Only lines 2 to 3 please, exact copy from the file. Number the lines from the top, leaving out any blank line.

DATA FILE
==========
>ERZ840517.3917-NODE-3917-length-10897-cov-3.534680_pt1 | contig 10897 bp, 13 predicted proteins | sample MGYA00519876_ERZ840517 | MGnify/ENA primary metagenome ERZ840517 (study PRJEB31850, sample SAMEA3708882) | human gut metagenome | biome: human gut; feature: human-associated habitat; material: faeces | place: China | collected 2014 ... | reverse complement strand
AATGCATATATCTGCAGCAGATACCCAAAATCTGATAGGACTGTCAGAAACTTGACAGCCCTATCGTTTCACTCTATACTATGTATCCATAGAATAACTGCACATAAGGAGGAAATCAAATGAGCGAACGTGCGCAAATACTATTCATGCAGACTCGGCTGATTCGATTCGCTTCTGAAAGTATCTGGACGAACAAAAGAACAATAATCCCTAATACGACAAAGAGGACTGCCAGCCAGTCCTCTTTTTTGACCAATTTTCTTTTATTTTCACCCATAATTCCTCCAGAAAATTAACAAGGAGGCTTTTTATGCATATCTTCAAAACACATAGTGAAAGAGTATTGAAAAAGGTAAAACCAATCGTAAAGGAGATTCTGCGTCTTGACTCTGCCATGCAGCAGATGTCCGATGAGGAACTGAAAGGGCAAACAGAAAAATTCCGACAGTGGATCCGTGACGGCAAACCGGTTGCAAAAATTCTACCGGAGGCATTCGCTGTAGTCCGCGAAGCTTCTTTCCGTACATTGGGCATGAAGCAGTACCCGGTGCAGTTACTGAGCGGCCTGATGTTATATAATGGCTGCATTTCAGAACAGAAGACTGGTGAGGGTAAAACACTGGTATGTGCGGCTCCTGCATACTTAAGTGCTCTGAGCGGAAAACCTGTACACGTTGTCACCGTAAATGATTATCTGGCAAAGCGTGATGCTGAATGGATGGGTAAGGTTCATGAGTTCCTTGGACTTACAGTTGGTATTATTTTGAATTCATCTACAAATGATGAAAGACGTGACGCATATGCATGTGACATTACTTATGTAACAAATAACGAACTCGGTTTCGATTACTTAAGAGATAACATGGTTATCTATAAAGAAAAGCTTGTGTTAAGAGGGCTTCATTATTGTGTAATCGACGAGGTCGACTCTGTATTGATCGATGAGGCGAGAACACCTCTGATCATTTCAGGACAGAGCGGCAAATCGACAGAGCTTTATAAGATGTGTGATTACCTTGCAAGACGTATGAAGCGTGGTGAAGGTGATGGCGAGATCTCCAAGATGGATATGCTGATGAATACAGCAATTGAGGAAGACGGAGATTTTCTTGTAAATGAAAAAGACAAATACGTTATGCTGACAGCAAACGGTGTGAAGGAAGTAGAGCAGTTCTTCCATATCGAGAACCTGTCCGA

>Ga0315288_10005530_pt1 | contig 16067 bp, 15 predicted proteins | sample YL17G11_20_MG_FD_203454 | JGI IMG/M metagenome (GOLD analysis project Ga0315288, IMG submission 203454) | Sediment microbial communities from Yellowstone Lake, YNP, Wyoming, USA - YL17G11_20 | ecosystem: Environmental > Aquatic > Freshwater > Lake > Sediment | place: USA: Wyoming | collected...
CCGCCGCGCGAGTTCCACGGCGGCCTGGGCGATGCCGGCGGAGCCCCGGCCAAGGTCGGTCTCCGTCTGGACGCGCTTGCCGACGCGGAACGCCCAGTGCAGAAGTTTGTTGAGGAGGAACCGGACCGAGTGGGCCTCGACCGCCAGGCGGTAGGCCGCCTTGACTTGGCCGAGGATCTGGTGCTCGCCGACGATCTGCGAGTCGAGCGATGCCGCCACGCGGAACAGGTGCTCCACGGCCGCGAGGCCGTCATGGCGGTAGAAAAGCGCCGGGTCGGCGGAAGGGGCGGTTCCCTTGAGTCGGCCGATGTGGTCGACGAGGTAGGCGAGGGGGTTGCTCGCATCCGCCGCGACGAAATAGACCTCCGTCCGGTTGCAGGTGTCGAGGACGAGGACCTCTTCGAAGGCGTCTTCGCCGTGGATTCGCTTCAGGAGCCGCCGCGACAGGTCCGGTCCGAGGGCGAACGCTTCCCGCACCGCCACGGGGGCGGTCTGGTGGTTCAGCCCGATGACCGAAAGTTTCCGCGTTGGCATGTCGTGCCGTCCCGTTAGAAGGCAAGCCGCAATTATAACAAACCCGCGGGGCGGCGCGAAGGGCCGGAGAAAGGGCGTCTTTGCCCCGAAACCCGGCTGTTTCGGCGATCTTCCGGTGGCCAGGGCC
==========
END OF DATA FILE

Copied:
AATGCATATATCTGCAGCAGATACCCAAAATCTGATAGGACTGTCAGAAACTTGACAGCCCTATCGTTTCACTCTATACTATGTATCCATAGAATAACTGCACATAAGGAGGAAATCAAATGAGCGAACGTGCGCAAATACTATTCATGCAGACTCGGCTGATTCGATTCGCTTCTGAAAGTATCTGGACGAACAAAAGAACAATAATCCCTAATACGACAAAGAGGACTGCCAGCCAGTCCTCTTTTTTGACCAATTTTCTTTTATTTTCACCCATAATTCCTCCAGAAAATTAACAAGGAGGCTTTTTATGCATATCTTCAAAACACATAGTGAAAGAGTATTGAAAAAGGTAAAACCAATCGTAAAGGAGATTCTGCGTCTTGACTCTGCCATGCAGCAGATGTCCGATGAGGAACTGAAAGGGCAAACAGAAAAATTCCGACAGTGGATCCGTGACGGCAAACCGGTTGCAAAAATTCTACCGGAGGCATTCGCTGTAGTCCGCGAAGCTTCTTTCCGTACATTGGGCATGAAGCAGTACCCGGTGCAGTTACTGAGCGGCCTGATGTTATATAATGGCTGCATTTCAGAACAGAAGACTGGTGAGGGTAAAACACTGGTATGTGCGGCTCCTGCATACTTAAGTGCTCTGAGCGGAAAACCTGTACACGTTGTCACCGTAAATGATTATCTGGCAAAGCGTGATGCTGAATGGATGGGTAAGGTTCATGAGTTCCTTGGACTTACAGTTGGTATTATTTTGAATTCATCTACAAATGATGAAAGACGTGACGCATATGCATGTGACATTACTTATGTAACAAATAACGAACTCGGTTTCGATTACTTAAGAGATAACATGGTTATCTATAAAGAAAAGCTTGTGTTAAGAGGGCTTCATTATTGTGTAATCGACGAGGTCGACTCTGTATTGATCGATGAGGCGAGAACACCTCTGATCATTTCAGGACAGAGCGGCAAATCGACAGAGCTTTATAAGATGTGTGATTACCTTGCAAGACGTATGAAGCGTGGTGAAGGTGATGGCGAGATCTCCAAGATGGATATGCTGATGAATACAGCAATTGAGGAAGACGGAGATTTTCTTGTAAATGAAAAAGACAAATACGTTATGCTGACAGCAAACGGTGTGAAGGAAGTAGAGCAGTTCTTCCATATCGAGAACCTGTCCGA

>Ga0315288_10005530_pt1 | contig 16067 bp, 15 predicted proteins | sample YL17G11_20_MG_FD_203454 | JGI IMG/M metagenome (GOLD analysis project Ga0315288, IMG submission 203454) | Sediment microbial communities from Yellowstone Lake, YNP, Wyoming, USA - YL17G11_20 | ecosystem: Environmental > Aquatic > Freshwater > Lake > Sediment | place: USA: Wyoming | collected...